feet-in-water-bw1“But out here, he discovered, everything was just itself. That was what seemed new. In being just itself, neither more or less, each thing appeared to him in a form he barely recognised …” from the novel Ransom.

Over the Easter weekend I read the new novel Ransom by David Malouf, a well known Australian writer. The book follows the journey by Priam, King of Troy, to reclaim the body of his son, Hector, who was killed and then dishonoured by Achilles. Priam was escorted on his journey by a common man with a cart and his two much loved mules.

I loved the book. While it is a great story, and told in a lyrical but flowing way, one particular aspect of the book really resonated with me. This was the discovery by Priam, for so long removed from reality by his role as King, of the joy in simple things, like the trickling stream around his feet, or his companion’s ordinary but particular descriptions of his daughter-in-law skilfully cooking pikelets.

We often resort to a universal perspective, and describe the world in abstract, conceptual and quantitative terms. We forget the real joy in being with the common but elegant nature of the particular, actual and immediate. Freya Mathews, in her book Reinhabiting Reality says this: Resort to a universal perspective – which is to say, retreat from the particularity of things, betrays desensitisation to subjectivity and a refusal of dialogue. This is because the subjectivity of others is communicated to us via particulars. Communicative cues reside deep with the particularity of things.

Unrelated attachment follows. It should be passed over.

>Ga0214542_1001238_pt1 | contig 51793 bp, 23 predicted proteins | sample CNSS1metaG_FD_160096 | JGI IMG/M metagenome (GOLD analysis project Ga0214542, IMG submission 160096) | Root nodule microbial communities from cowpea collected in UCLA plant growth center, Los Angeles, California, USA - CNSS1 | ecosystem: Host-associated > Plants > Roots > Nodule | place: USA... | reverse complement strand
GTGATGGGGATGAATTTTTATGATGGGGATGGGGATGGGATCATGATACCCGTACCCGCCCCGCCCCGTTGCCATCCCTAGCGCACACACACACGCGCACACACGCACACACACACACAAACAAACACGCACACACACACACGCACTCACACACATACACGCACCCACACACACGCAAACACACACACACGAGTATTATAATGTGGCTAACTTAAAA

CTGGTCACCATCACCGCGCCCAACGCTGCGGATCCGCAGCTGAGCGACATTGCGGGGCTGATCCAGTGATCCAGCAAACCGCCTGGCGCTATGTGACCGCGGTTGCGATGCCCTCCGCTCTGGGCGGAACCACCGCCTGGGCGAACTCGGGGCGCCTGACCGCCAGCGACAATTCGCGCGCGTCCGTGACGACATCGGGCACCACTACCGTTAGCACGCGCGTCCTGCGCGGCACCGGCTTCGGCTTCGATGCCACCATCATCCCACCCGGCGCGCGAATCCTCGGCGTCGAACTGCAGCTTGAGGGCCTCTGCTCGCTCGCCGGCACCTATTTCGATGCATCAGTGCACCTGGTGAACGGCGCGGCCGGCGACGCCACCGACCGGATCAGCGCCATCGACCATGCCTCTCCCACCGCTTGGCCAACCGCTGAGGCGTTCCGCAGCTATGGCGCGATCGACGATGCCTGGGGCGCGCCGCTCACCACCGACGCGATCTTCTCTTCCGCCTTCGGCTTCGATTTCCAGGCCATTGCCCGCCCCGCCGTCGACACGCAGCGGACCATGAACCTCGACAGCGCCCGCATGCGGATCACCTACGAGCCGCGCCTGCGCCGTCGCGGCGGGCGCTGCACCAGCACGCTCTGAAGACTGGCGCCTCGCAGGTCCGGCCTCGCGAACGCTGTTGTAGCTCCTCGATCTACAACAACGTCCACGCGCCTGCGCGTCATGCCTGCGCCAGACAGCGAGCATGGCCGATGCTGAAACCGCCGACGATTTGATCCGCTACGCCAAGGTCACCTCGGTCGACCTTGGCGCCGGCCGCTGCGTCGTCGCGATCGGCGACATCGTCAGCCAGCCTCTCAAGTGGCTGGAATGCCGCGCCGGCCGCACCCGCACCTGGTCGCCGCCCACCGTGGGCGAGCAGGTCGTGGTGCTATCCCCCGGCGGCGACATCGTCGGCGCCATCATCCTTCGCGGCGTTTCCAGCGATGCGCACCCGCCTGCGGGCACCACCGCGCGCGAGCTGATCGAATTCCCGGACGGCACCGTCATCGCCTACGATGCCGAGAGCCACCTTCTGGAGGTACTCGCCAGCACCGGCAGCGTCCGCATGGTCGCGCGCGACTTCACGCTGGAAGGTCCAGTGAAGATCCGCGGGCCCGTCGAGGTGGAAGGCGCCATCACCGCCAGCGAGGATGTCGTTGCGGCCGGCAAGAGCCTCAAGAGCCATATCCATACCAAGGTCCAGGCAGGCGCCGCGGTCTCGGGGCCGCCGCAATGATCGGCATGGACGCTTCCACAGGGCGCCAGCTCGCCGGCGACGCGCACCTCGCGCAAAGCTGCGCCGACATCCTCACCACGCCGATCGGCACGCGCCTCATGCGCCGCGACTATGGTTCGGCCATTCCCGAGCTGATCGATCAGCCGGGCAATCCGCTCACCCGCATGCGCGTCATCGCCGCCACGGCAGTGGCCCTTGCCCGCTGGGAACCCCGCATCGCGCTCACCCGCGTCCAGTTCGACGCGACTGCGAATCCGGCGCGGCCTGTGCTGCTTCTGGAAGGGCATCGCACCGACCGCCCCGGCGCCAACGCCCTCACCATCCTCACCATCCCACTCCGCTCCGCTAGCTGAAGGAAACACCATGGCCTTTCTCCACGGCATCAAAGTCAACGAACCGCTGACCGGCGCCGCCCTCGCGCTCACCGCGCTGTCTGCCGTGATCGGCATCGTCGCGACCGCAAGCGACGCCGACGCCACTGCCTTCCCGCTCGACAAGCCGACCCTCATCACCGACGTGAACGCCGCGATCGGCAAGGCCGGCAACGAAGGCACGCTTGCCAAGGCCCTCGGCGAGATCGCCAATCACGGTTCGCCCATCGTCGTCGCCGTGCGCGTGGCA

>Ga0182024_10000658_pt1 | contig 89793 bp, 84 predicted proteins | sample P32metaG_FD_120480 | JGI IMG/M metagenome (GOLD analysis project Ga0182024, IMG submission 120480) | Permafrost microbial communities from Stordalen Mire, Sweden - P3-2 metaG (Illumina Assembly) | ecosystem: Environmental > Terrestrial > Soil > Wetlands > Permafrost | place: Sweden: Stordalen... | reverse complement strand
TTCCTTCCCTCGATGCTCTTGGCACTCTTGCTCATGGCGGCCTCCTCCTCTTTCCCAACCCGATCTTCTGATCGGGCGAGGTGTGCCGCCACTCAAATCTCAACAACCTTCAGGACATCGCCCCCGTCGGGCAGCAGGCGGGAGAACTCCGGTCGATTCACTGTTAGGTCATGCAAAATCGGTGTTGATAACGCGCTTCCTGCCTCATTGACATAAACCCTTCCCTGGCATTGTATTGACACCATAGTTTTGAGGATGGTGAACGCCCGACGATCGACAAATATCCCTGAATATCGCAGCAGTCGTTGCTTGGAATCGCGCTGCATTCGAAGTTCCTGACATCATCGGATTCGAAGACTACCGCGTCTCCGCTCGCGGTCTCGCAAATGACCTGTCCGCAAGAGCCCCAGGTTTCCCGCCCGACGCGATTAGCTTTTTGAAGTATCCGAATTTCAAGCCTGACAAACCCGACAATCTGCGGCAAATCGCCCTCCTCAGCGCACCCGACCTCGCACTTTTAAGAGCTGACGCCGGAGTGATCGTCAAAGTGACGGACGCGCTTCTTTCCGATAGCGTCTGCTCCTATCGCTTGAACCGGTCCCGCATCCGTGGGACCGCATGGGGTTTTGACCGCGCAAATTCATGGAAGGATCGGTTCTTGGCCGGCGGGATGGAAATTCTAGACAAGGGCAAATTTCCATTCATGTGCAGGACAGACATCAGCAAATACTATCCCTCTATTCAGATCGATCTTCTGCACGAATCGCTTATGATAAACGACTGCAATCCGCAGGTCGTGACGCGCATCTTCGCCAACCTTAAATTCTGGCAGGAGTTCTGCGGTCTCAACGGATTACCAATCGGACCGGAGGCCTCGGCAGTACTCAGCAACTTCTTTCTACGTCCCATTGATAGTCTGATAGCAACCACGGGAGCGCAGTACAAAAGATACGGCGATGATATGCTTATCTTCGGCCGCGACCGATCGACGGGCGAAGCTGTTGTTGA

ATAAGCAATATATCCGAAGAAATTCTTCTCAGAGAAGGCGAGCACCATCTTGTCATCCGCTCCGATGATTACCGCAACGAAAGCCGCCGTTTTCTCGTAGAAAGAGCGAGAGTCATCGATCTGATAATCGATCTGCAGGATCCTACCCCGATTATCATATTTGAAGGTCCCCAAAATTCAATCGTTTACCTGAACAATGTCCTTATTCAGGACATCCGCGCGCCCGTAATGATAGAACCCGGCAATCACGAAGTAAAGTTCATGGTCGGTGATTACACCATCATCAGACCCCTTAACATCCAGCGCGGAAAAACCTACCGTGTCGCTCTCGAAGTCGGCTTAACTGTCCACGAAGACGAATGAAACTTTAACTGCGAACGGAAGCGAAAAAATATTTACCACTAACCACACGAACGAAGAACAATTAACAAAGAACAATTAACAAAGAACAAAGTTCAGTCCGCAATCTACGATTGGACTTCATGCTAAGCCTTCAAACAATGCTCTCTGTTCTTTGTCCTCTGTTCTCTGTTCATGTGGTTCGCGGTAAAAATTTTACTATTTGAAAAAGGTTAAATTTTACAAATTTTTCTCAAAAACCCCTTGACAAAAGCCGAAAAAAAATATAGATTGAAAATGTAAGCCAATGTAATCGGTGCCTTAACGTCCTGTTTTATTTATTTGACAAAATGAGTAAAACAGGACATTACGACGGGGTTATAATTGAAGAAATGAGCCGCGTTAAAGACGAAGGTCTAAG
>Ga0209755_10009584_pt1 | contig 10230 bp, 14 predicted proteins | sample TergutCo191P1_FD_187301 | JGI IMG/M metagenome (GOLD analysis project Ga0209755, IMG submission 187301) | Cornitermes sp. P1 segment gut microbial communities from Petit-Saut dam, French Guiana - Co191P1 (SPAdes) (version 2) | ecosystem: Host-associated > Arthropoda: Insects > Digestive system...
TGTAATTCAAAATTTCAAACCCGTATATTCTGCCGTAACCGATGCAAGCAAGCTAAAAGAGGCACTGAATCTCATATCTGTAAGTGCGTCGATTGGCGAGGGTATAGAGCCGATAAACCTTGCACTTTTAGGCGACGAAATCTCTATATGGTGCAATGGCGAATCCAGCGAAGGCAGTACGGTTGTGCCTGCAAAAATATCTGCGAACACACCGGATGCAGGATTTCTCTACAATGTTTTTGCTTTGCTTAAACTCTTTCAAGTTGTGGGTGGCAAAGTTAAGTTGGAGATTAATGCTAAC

If our general mode of perception fails to be with particulars, we may also fail to be with others (people or places) in their particulars: their mystery, their energy, their embodiment, and their very ordinariness. We may see others descriptively, or as falling into a category. We may fail to be with this person, this tree, this river, or this place.

We may even think of particular people and places as homogeneous or interchangeable, and sometimes replaceable (see for example the poorly conceived NSW green offsets scheme).

Our propensity to name (or label) things can also hide particulars. As Susan Murphy, Zen Roshi, asks: “Who is the one you enclose with your name?” Does our name (or label) contain barriers to knowing?

Are we like Priam, King of Troy, so removed from reality and so cocooned from the messiness of life, that we miss the all important cues residing in the particularity of things and fail to allow a real dialogue to take place between us and other people and places? Can we recreate joy by being with the ordinariness of everyday life?